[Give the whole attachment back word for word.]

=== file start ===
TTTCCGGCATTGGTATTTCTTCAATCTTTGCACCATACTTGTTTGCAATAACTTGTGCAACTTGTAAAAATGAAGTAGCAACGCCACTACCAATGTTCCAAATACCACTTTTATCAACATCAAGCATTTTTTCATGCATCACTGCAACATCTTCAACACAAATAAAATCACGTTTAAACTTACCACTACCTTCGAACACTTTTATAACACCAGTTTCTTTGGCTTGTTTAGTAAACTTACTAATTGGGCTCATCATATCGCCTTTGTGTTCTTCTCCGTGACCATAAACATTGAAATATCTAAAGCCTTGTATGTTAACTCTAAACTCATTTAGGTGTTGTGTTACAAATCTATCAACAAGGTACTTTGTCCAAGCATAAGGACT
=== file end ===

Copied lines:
TTTCCGGCATTGGTATTTCTTCAATCTTTGCACCATACTTGTTTGCAATAACTTGTGCAACTTGTAAAAATGAAGTAGCAACGCCACTACCAATGTTCCAAATACCACTTTTATCAACATCAAGCATTTTTTCATGCATCACTGCAACATCTTCAACACAAATAAAATCACGTTTAAACTTACCACTACCTTCGAACACTTTTATAACACCAGTTTCTTTGGCTTGTTTAGTAAACTTACTAATTGGGCTCATCATATCGCCTTTGTGTTCTTCTCCGTGACCATAAACATTGAAATATCTAAAGCCTTGTATGTTAACTCTAAACTCATTTAGGTGTTGTGTTACAAATCTATCAACAAGGTACTTTGTCCAAGCATAAGGACT